The new New World

Jane Parkinson

In wine terms you might think the New World – that’s to say the southern hemisphere, Asia and North America – has turned over a new leaf in recent years because it’s wines are very different from how they were twenty years ago when some of them were first breaking onto the scene. But it’s less to do with turning over a new leaf and more to do with maturity.

As the vines age they produce more complex grapes and therefore wine, and as each winemaker notches up another vintage experience their understanding of terroir (that almost-mythical combination of climate, location and other factors that make each vine’s performance unique) improves, so this combination of maturity has given the New World countries more scope to produce both better wines and new styles.

Let’s begin with one fo the most popular, New Zealand. For a long time pigeon-hold as a Mecca for Sauvignon Blanc and not much else, these days it’s making a huge success of many other varieties. Pinot Gris is one contender. Luscious in ripe apricot fruit, sometime dry, sometimes off-dry, and a winner with Asian food regardless, it’s a seriously hot ticket right now. Chardonnay isn’t a new style by any means, but if you head to any winemaking region in NZ (perhaps with the exception of Central Otago in the south) Chardonnay is the grape on winemakers’ lips as the most exciting/with the most potential for the future. And it’s true, New Zealand does make some of the most underrated Chardonnay in the world.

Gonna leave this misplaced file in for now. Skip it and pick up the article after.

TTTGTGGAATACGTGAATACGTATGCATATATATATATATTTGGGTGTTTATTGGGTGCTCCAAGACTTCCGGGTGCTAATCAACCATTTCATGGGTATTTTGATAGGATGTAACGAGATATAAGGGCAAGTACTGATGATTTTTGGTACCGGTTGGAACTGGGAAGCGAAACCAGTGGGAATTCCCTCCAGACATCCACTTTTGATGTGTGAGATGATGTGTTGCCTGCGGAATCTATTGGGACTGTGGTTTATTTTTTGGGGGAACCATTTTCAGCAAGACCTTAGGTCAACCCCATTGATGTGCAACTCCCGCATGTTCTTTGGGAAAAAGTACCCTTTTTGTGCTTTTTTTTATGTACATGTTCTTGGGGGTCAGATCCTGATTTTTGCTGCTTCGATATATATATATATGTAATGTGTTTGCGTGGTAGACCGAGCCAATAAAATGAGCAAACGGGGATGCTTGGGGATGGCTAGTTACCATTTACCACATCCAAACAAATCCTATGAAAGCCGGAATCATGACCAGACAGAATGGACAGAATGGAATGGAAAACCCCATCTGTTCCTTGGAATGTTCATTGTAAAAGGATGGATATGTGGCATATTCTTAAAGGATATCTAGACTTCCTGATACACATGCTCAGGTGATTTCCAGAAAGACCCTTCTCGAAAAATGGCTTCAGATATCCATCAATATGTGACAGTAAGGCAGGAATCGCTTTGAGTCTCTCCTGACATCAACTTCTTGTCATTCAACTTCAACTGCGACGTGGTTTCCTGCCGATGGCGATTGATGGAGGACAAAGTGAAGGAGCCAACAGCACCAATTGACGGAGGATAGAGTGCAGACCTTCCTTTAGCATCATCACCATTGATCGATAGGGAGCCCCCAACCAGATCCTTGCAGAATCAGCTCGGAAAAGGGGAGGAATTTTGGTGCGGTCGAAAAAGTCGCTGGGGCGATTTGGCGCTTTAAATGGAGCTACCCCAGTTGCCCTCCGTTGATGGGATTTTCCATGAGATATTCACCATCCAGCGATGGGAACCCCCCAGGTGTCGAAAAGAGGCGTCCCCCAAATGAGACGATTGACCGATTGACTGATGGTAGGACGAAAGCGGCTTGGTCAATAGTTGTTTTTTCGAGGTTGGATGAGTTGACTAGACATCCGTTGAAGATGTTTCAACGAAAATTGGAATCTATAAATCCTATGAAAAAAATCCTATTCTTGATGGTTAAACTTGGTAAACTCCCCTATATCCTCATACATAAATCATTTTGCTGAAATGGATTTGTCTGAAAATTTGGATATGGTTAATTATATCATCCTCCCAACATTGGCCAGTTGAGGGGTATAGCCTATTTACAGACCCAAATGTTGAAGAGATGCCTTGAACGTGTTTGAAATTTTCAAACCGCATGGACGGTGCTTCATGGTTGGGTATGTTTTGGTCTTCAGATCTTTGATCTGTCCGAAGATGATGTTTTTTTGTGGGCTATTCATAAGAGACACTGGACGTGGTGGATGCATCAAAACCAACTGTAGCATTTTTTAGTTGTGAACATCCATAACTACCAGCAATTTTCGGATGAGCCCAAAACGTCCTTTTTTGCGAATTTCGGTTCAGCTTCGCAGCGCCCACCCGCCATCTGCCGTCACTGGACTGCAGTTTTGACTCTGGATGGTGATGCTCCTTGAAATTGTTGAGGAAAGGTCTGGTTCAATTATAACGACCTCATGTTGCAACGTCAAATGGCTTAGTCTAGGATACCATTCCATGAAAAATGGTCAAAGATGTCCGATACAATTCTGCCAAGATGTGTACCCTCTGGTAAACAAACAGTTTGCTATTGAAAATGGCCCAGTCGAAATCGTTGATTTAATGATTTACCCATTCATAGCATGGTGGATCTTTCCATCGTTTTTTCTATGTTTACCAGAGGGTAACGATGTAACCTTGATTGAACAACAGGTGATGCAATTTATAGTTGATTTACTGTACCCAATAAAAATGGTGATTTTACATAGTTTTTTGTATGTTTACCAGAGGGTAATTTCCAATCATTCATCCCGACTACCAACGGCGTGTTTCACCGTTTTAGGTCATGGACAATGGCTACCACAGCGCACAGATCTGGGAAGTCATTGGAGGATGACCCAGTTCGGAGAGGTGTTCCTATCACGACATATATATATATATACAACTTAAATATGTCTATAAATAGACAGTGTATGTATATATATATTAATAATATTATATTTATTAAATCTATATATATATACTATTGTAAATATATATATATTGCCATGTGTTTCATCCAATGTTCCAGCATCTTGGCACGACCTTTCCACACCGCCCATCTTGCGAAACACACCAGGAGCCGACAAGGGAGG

Australia meanwhile, is a hotbed of grape experimentation right now. While its beloved Shiraz and Chardonnay is, in general, much more elegant and less fruitbomb and oakbomb than it used to be (in line with the world’s palates which generally prefer more elegance these days), ‘other’ varieties are starting to hit the headlines. Chiefly among them are Italian grapes, so don’t be surprised to find Barolo’s grape Nebbiolo from Oz or Sicilian grape Nero d’Avola, which is performing incredibly well in Australia’s warmer spots, while the famous grape in Chianti, Sangiovese, is winning over hearts and minds across the country with its sappy red cherry fruit. For white wines, we’re seeing Spanish favourite Albariño, Austria’s flagship white Grüner Veltliner as well as Tuscany’s zesty Vermentino also hitting its stride Down Under. Try any of them/all of them if you can.

Canada meanwhile seems to be (unfairly) synonymous with icewine, but this is a country that can make hauntingly elegant dry wines too, and from grapes that are very familiar to wine drinkers. Here you can find toasty fizz, classy Chardonnay (the best of which could give some White Burgundy a run for its money) and refined Pinot Noir too, as well as some über-crisp Riesling.

In Asia, Japan has really upped its game with its most successful of native white grapes, Koshu. Made as a delicate dry table wine or slightly fuller, richer version (with some oak, for example), this is a white wine purist’s dream, such are the pretty floral and fruity qualities of this grape. It’s a perfect accompaniment to the delicate umami you find in Japanese food, especially sushi, sashimi and tempura, but it’s fruity enough for an aperitif too.

Yes, wine styles have matured across the globe, and we wine drinkers are benefitting from this brave new New World of wines. Our most difficult job now is keeping up with all these delicious developments!